How France Does Frozen Food

When I walked into a Picard, I was struck by how warm it was, considering it’s a grocery store that exclusively sells frozen food—and one that’s enormously popular in France. There is no chaos of color, fruits or vegetables or olive bars to tantalize the senses; just waist-high grey and white, glass-topped freezer units.

But you’ll find an entire universe of colors and flavors inside those freezers, as well as dishes that wouldn’t seem out of place in a Michelin-starred restaurant. Or a farm-to-table one, for that matter: “[Picard] maintains close relationships with farmers and other food producers—67% of their products are grown in France,” writes Ann Mah in The Kitchn. You’ll find légumes à la campagnarde à rôtir (sliced potatoes, mushrooms, green beans in herb-infused olive oil); Israeli couscous with grilled artichokes; tarte aux pêches et aux quetsches (peach, plum, and apricot tart); souris d’agneau fondante (roasted lamb shank cooked in its own juice and thyme); even frozen sushi. One of the most genius things in the store is the frozen herbs, finely diced and free flowing, so if you just want a dash of basil on that frozen gratin d’aubergine, voila!

Why Buying Frozen Produce Doesn’t Sacrifice Nutrition by Mayukh Sen

Rosecrans Baldwin, author of Paris I Love You, But You’re Bringing Me Down, says: “I love Picard. I don’t know why it hasn’t caught on in the States. I’d say more than half of the dinner parties I’ve been to in France, the host served Picard hors d’oeuvres straight from the oven. Canapés, petits fours, mini croque-monsieurs.” But browse through the Picard website, and you could easily continue to entrée and dessert. (Ann Mah calls these all-Picard dinner parties “legendary.”) A lot of these TV dinners have multiple, recipe-like steps, like stewing mangoes or cutting carrots, so it feels like you’re cooking from scratch, though that’s not vraiment.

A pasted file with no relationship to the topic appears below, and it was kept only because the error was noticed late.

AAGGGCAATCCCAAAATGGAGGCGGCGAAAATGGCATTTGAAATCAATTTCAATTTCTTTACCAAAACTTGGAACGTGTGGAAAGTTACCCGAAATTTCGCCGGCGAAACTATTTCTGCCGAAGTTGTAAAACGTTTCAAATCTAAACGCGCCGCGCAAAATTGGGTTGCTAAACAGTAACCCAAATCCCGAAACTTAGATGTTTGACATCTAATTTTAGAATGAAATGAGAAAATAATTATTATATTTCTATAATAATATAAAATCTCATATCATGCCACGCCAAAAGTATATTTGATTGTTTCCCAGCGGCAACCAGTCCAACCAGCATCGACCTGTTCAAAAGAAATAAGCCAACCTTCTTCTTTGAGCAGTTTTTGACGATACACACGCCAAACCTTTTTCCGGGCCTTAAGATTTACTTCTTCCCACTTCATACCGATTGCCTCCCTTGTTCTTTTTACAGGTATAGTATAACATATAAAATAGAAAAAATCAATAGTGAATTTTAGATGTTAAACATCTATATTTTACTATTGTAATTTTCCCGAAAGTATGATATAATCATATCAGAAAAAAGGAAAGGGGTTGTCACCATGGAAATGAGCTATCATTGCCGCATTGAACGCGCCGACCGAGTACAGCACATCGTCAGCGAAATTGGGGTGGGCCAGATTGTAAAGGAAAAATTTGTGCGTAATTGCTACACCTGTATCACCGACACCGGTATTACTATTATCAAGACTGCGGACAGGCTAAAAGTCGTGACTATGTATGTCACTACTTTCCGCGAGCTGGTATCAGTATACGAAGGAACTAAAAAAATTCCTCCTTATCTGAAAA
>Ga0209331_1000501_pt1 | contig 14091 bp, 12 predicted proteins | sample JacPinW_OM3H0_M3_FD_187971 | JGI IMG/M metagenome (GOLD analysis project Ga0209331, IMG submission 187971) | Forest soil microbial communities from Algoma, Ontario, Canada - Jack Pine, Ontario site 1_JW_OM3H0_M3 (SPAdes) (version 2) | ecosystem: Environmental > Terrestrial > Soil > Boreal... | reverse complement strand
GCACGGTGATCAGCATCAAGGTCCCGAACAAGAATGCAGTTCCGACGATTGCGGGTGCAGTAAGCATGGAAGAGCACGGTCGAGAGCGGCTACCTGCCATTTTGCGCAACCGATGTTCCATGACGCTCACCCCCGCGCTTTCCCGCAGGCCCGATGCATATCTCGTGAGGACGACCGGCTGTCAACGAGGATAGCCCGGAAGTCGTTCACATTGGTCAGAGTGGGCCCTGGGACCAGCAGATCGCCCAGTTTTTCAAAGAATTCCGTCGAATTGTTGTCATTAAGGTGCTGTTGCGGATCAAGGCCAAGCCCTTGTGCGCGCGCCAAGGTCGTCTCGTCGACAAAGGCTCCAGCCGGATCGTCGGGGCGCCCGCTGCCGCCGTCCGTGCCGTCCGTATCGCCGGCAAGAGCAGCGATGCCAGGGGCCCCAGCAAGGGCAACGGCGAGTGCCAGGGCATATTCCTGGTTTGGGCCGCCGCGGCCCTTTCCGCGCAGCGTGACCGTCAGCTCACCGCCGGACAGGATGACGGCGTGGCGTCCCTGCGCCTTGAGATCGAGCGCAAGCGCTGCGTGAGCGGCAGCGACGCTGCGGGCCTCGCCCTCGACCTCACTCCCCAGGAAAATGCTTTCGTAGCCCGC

We leafed through the Picard website—the company sells over 1200 different products—and came up with a perfect dinner party menu (that we can’t eat—but we can dream about). Allons-y!


That’s seabream ceviche atop a buckwheat biscuit sandwich filled with mangos and quinoa on the left; and “rose buttons” filled with duck foie gras and black cherry confit on the right.

On the left is a red pesto tart shaped like the sun, so guests can pull off pieces that extend from the center, and on the right is fried zucchini flowers.

Main Courses

On the left we have pot pies (sabayons) of langoustine tails and scallops, cooked in a foamy cream scented with Sauternes wine. It even comes in ceramic ramekins! That didn’t impress one commenter much, though; LeaSmith writes, “The taste of the sauce is not bad, but I prefer much that of coquilles à la bretonne and sancerre, and they are cheaper.” The savory clafoutis on the right contains a mix of goat and sheep milk cheese.

On the left is red mullet baked with vegetables; it’s topped with microgreens and can feed six people. The components are packed separately, so you have to layer the fish with the vegetables yourself—in other words, all the fun, non-messy parts of cooking. On the right is lamb ribs with honey and saffron oil, atop a minty bean salad. You do have to marinate the lamb for an hour—but the sauce is basically handed to you in a silver spoon cardboard box.

Picard’s got an ace sandwich game. On the left is a meatball banh mi, and on the right, a panini with walnuts, gorgonzola, grilled vegetables, and Italian ham, which is not mentioned until the assembly instructions.


Or instead of going the tart/e route, why not make a few “caramel tiles,” pan-fry pineapples with honey and coffee grounds, and finish off the display with a sprinkling of edible gold glitter? Picard has a video to guide you:

Need we say more?

For more on French food (sans white tablecloth), head here.


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